March 7th, 2005

rock

11. endgame

Le dernier acte est sanglant, quelque belle que soit la comédie en tout le reste : on jette enfin de la terre sur la tête, et en voilà pour jamais.
— Blaise Pascal, Pensées
The final act is bloody, howsoever fine all the rest of the play: in the end they throw some earth over our head, and thus therewith forever.
— Blaise Pascal, Pensées
Toute plaisanterie dans un homme mourant est hors de sa place ; si elle roule sur de certains chapitres, elle est funeste. C’est une extrême misère que de donner à ses dépens à ceux que l’on laisse le plaisir d’un bon mot.
— Jean de La Bruyère, Les Caractères
Any joke made by a dying man is out of place; if it turns on certain subjects, it is dreadful. It is a wretched thing, to give the pleasure of a witticism, at one’s own expense, to those one leaves behind.
— Jean de La Bruyère, The Characters
Le soleil ni la mort ne se peuvent regarder fixement.
— François de La Rochefoucauld, Maximes
Neither the sun nor death can be looked upon steadily.
— François de La Rochefoucauld, Maxims[0]
In 1862, the year that followed the glory of the second edition of Les Fleurs du mal with the farce of his failed attempt to gain election to the French Academy, Baudelaire saw his friend and publisher Auguste Poulet-Malassis declared bankrupt. The poet was heavily invested in this failure. His finances collapsed. At that time, he began another journal, which he entitled Hygiène:[1]
    Plus on veut, mieux on veut.     The more you will, the better you will.
    Plus on travaille, mieux on travaille et plus on veut travailler. Plus on produit, plus on devient fécond.
    Après une débauche, on se sent toujours plus seul, plus abandonné.
    The more you work, the better you work and the more you want to work. The more you produce, the more fertile you become.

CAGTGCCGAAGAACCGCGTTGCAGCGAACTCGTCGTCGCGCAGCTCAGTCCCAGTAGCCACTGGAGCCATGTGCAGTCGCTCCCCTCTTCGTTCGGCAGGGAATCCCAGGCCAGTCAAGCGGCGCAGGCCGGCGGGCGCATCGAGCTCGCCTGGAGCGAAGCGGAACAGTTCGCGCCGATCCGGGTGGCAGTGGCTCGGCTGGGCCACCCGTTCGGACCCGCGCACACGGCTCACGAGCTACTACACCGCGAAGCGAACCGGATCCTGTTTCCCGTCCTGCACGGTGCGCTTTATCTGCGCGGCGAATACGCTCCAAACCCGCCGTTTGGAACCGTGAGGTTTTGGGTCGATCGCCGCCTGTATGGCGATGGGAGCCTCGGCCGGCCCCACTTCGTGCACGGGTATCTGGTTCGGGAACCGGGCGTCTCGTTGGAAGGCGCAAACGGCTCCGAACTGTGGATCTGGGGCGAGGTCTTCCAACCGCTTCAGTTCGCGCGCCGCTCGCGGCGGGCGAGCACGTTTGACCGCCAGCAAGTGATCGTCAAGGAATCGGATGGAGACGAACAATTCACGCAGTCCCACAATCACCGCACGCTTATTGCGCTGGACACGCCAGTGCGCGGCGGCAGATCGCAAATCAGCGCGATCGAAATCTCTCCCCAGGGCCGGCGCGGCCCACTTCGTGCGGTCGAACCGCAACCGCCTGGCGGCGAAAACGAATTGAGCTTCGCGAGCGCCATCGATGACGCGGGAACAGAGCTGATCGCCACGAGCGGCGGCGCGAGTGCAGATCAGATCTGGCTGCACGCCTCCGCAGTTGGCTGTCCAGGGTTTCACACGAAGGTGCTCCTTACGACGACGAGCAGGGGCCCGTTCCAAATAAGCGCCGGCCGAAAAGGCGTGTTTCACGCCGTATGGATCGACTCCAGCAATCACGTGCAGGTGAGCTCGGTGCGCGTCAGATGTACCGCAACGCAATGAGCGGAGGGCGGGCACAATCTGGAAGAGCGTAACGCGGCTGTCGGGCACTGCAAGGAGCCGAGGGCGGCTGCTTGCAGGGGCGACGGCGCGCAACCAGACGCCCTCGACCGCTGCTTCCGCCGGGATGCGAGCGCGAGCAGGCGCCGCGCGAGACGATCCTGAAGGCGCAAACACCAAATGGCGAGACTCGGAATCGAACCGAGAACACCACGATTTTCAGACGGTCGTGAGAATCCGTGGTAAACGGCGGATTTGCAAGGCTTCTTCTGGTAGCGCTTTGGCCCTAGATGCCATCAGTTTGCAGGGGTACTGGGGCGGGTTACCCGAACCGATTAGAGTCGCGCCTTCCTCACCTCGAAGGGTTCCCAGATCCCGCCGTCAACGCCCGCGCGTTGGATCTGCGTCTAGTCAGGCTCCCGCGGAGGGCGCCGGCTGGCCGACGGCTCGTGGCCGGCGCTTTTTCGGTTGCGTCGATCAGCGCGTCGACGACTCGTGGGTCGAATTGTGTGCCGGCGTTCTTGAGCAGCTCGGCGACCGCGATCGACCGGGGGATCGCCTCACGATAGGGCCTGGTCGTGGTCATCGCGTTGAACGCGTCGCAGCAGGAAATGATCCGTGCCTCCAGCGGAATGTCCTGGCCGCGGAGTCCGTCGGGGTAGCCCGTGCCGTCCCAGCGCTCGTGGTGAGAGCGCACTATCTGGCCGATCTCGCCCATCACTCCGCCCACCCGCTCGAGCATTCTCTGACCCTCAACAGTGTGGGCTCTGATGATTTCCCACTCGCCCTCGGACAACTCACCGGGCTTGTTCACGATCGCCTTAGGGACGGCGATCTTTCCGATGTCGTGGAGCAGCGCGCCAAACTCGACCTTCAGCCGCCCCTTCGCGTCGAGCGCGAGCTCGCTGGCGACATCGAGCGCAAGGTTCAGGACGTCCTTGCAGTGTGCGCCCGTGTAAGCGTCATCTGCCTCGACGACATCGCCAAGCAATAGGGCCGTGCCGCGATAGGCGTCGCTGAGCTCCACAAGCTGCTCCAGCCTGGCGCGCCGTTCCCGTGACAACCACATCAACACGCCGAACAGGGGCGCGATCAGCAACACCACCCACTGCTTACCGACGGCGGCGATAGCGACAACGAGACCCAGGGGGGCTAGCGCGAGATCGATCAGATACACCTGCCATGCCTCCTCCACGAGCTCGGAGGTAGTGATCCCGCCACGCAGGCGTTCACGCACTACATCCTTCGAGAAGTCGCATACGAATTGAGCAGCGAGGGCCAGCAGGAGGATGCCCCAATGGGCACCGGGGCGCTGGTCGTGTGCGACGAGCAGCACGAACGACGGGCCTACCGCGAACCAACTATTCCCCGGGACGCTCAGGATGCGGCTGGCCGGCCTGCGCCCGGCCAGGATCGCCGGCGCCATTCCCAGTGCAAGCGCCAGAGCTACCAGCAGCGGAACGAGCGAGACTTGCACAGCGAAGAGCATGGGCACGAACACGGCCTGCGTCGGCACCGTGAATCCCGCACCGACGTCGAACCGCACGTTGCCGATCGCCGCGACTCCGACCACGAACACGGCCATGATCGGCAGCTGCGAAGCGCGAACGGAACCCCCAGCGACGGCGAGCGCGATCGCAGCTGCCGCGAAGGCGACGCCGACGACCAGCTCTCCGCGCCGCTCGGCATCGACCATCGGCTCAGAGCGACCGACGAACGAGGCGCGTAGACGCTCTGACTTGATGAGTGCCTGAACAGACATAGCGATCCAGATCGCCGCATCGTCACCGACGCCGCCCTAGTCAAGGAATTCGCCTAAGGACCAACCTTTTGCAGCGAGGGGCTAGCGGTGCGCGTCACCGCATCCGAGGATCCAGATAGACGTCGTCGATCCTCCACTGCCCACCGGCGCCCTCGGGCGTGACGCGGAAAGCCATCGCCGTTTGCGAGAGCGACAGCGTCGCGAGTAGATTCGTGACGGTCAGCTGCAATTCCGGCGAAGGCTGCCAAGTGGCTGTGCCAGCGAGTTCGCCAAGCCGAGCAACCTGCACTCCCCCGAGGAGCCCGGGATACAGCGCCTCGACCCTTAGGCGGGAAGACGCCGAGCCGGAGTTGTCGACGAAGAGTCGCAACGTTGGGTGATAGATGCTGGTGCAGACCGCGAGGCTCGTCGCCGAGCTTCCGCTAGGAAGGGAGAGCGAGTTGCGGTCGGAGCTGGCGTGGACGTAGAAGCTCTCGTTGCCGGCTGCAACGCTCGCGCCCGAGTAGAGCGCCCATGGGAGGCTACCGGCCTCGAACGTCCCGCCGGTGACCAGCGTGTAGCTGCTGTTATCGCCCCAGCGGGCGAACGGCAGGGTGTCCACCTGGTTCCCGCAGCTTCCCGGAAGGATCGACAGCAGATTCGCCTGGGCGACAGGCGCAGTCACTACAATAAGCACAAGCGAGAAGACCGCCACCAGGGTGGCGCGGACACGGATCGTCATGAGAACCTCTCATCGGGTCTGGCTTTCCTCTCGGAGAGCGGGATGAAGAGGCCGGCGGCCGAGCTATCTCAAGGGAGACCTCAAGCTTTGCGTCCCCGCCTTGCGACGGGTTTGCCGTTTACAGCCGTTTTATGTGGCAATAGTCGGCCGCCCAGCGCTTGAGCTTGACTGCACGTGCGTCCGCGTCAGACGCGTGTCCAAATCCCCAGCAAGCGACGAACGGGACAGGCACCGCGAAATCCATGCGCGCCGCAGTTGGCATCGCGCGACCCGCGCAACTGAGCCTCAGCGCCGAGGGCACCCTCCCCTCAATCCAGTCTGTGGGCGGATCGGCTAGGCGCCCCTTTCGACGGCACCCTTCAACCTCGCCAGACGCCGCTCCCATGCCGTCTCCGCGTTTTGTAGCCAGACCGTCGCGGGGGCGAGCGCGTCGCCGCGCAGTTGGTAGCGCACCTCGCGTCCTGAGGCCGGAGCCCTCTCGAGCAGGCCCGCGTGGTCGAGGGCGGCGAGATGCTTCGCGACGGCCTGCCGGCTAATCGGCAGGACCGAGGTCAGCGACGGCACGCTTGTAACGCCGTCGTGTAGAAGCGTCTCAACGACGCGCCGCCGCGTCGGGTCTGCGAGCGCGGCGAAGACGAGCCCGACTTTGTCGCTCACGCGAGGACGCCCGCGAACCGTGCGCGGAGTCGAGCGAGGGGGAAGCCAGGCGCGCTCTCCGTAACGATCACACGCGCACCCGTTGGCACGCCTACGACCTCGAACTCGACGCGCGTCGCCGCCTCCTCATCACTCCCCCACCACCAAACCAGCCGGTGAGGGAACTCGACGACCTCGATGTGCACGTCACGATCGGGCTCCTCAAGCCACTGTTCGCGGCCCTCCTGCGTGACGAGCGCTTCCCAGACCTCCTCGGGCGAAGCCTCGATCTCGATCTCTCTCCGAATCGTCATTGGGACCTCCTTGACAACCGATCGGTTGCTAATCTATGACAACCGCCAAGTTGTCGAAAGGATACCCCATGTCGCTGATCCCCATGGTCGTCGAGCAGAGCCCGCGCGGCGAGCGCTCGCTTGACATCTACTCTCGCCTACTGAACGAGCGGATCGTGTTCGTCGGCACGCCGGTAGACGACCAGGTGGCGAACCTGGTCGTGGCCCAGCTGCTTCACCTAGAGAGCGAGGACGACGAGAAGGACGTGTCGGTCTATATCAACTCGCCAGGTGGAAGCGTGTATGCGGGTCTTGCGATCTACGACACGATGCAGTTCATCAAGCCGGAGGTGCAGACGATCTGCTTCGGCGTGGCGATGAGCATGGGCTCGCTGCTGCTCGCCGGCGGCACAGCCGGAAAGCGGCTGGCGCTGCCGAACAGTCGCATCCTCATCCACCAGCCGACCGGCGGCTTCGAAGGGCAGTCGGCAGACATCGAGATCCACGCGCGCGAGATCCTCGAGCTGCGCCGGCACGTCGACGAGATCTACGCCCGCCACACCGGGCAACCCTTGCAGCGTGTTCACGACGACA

After debauchery, you always feel more alone, more abandoned.
    Au moral comme au physique, j’ai toujours eu la sensation du gouffre, non seulement du gouffre du sommeil, mais du gouffre de l’action, du rêve, du souvenir, du désir, du regret, du remords, du beau, du nombre, etc.
    J’ai cultivé mon hystérie avec jouissance et terreur. Maintenant, j’ai toujours le vertige, et aujourd’hui, 23 janvier 1862, j’ai subi un singulier avertissement, j’ai senti passer sur moi le vent de l’aile de l’imbécillité.[2]
    Morally, as physically, I always had the feeling of the abyss, not only of the abyss of sleep, but of the abyss of action, of dream, of memory, of desire, of regret, of remorse, of beauty, of number, etc.
    I have cultivated my hysteria with delight and terror. Now, I always have vertigo, and today, January 23, 1862, I underwent a singular warning, I felt passing over me the wind of the wing of imbecillity.
The revulsion of flesh, the withdrawal from its touch, avowed by this man of the crowd, finds its complement in the transposition of a hoary sexual cliché into the realm of productive labor:
It’s a commonplace observation but true just the same ― the more you fuck, the more you want to fuck, and the better you do fuck! When you overdo it your cock seems to get more flexible: it hangs limp, but on the alert, as it were. You only have to brush your hand over your fly and it responds. For days you can walk around with a rubber truncheon dangling between your legs. Women seem to sense it, too.
― Henry Miller, Sexus[3]
But the discipline of creative work failed to accrue though fatigue party practice in the way of the young man’s well honed aptitude for debauchery. Baudelaire fantasized about fleeing to Honfleur, into his mother’s care, responsible for the production of his greatest poems five years earlier. He practiced the prescription of Pascal’s Wager, praying to the dead dearest to him. Prayer was unavailing. Collapse )